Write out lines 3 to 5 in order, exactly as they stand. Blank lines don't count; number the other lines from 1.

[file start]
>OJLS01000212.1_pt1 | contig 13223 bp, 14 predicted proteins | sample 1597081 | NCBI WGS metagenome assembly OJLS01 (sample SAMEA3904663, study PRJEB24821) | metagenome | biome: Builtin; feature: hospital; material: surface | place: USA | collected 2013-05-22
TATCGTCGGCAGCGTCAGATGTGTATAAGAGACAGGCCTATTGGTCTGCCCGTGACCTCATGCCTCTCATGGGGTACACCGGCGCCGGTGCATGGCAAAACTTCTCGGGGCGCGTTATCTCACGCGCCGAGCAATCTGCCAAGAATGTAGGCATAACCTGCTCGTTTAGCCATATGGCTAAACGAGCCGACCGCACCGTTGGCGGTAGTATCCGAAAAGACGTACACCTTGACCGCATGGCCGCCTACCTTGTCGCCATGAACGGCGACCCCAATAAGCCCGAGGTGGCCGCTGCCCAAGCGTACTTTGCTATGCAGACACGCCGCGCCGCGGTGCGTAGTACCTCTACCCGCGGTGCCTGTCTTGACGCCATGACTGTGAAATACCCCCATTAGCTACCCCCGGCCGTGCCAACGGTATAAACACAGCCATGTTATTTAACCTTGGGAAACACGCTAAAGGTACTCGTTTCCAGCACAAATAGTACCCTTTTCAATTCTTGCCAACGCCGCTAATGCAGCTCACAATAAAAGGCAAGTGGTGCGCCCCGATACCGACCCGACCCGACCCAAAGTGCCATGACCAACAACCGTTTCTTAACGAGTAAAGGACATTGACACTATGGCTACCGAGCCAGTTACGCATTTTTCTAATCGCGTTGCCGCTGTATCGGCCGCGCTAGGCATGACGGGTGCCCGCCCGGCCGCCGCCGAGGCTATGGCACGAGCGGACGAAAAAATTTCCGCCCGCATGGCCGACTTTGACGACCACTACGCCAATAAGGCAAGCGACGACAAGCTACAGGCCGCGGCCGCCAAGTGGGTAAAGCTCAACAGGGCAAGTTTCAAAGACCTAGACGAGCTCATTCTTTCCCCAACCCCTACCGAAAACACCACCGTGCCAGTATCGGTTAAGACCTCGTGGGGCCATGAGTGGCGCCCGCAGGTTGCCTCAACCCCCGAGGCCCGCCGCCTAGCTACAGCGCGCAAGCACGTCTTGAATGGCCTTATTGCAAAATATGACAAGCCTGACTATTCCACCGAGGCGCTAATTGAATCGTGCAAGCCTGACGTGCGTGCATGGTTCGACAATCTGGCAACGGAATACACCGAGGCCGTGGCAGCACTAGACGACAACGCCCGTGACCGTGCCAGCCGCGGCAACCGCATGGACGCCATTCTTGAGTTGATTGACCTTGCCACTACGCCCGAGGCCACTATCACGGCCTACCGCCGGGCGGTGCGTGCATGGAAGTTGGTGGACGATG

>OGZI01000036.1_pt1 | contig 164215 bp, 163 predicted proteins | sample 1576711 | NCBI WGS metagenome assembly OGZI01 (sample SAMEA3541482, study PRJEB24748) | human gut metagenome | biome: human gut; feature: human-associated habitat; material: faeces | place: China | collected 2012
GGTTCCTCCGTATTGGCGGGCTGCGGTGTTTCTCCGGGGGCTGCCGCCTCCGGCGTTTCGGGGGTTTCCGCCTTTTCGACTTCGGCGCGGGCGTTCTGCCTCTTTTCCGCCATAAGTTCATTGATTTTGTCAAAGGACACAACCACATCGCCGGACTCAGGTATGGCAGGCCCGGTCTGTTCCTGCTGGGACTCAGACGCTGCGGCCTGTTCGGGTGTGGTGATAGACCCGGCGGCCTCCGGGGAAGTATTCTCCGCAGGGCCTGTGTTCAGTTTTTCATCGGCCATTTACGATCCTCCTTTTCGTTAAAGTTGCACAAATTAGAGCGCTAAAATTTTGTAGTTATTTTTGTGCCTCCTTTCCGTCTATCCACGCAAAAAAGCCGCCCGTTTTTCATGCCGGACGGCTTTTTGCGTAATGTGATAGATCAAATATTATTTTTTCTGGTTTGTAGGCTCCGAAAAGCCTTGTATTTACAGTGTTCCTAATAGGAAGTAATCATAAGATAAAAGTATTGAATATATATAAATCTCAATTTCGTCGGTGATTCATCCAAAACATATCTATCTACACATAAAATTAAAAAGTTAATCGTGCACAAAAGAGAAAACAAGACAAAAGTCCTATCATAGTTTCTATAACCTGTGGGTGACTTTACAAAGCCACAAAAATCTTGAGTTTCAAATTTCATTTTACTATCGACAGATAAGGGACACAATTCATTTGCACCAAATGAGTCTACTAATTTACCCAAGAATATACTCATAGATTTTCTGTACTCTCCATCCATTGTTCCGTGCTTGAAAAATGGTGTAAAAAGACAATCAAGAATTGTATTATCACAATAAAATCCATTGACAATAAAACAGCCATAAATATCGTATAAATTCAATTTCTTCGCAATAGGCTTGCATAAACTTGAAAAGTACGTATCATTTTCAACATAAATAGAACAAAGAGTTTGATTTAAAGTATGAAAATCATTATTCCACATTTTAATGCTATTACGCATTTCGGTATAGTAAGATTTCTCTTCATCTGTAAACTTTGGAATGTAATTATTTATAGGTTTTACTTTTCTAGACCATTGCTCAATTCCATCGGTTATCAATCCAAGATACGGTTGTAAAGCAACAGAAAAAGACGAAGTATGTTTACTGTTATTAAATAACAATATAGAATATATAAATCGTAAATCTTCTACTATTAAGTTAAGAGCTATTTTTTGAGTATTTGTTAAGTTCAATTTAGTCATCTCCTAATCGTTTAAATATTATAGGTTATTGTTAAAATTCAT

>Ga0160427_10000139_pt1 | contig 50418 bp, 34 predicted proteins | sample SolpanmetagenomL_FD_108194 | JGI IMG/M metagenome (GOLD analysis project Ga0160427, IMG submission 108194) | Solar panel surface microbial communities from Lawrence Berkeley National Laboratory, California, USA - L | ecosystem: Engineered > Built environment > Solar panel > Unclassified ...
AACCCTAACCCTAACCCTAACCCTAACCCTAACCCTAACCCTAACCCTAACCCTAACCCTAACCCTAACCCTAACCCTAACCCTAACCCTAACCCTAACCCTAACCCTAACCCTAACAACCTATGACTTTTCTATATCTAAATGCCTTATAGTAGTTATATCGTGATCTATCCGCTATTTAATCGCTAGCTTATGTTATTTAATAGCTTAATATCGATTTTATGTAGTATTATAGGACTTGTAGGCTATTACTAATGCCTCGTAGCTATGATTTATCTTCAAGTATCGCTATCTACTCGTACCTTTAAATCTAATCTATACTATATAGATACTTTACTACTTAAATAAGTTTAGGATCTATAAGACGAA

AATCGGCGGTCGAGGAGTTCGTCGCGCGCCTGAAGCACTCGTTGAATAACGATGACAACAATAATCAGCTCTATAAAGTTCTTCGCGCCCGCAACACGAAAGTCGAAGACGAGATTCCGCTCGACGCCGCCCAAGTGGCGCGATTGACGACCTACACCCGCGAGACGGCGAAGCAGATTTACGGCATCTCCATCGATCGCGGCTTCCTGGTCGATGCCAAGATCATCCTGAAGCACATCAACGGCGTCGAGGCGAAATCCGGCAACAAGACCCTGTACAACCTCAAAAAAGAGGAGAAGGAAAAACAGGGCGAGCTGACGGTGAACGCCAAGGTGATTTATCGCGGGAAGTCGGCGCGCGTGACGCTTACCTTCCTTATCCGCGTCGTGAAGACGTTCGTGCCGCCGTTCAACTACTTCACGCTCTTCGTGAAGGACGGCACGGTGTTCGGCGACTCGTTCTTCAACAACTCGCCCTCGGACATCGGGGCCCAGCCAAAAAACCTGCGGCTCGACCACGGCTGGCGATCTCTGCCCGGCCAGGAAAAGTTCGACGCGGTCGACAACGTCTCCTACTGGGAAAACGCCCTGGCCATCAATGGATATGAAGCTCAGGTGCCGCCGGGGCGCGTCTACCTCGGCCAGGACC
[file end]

>OGZI01000036.1_pt1 | contig 164215 bp, 163 predicted proteins | sample 1576711 | NCBI WGS metagenome assembly OGZI01 (sample SAMEA3541482, study PRJEB24748) | human gut metagenome | biome: human gut; feature: human-associated habitat; material: faeces | place: China | collected 2012
GGTTCCTCCGTATTGGCGGGCTGCGGTGTTTCTCCGGGGGCTGCCGCCTCCGGCGTTTCGGGGGTTTCCGCCTTTTCGACTTCGGCGCGGGCGTTCTGCCTCTTTTCCGCCATAAGTTCATTGATTTTGTCAAAGGACACAACCACATCGCCGGACTCAGGTATGGCAGGCCCGGTCTGTTCCTGCTGGGACTCAGACGCTGCGGCCTGTTCGGGTGTGGTGATAGACCCGGCGGCCTCCGGGGAAGTATTCTCCGCAGGGCCTGTGTTCAGTTTTTCATCGGCCATTTACGATCCTCCTTTTCGTTAAAGTTGCACAAATTAGAGCGCTAAAATTTTGTAGTTATTTTTGTGCCTCCTTTCCGTCTATCCACGCAAAAAAGCCGCCCGTTTTTCATGCCGGACGGCTTTTTGCGTAATGTGATAGATCAAATATTATTTTTTCTGGTTTGTAGGCTCCGAAAAGCCTTGTATTTACAGTGTTCCTAATAGGAAGTAATCATAAGATAAAAGTATTGAATATATATAAATCTCAATTTCGTCGGTGATTCATCCAAAACATATCTATCTACACATAAAATTAAAAAGTTAATCGTGCACAAAAGAGAAAACAAGACAAAAGTCCTATCATAGTTTCTATAACCTGTGGGTGACTTTACAAAGCCACAAAAATCTTGAGTTTCAAATTTCATTTTACTATCGACAGATAAGGGACACAATTCATTTGCACCAAATGAGTCTACTAATTTACCCAAGAATATACTCATAGATTTTCTGTACTCTCCATCCATTGTTCCGTGCTTGAAAAATGGTGTAAAAAGACAATCAAGAATTGTATTATCACAATAAAATCCATTGACAATAAAACAGCCATAAATATCGTATAAATTCAATTTCTTCGCAATAGGCTTGCATAAACTTGAAAAGTACGTATCATTTTCAACATAAATAGAACAAAGAGTTTGATTTAAAGTATGAAAATCATTATTCCACATTTTAATGCTATTACGCATTTCGGTATAGTAAGATTTCTCTTCATCTGTAAACTTTGGAATGTAATTATTTATAGGTTTTACTTTTCTAGACCATTGCTCAATTCCATCGGTTATCAATCCAAGATACGGTTGTAAAGCAACAGAAAAAGACGAAGTATGTTTACTGTTATTAAATAACAATATAGAATATATAAATCGTAAATCTTCTACTATTAAGTTAAGAGCTATTTTTTGAGTATTTGTTAAGTTCAATTTAGTCATCTCCTAATCGTTTAAATATTATAGGTTATTGTTAAAATTCAT

>Ga0160427_10000139_pt1 | contig 50418 bp, 34 predicted proteins | sample SolpanmetagenomL_FD_108194 | JGI IMG/M metagenome (GOLD analysis project Ga0160427, IMG submission 108194) | Solar panel surface microbial communities from Lawrence Berkeley National Laboratory, California, USA - L | ecosystem: Engineered > Built environment > Solar panel > Unclassified ...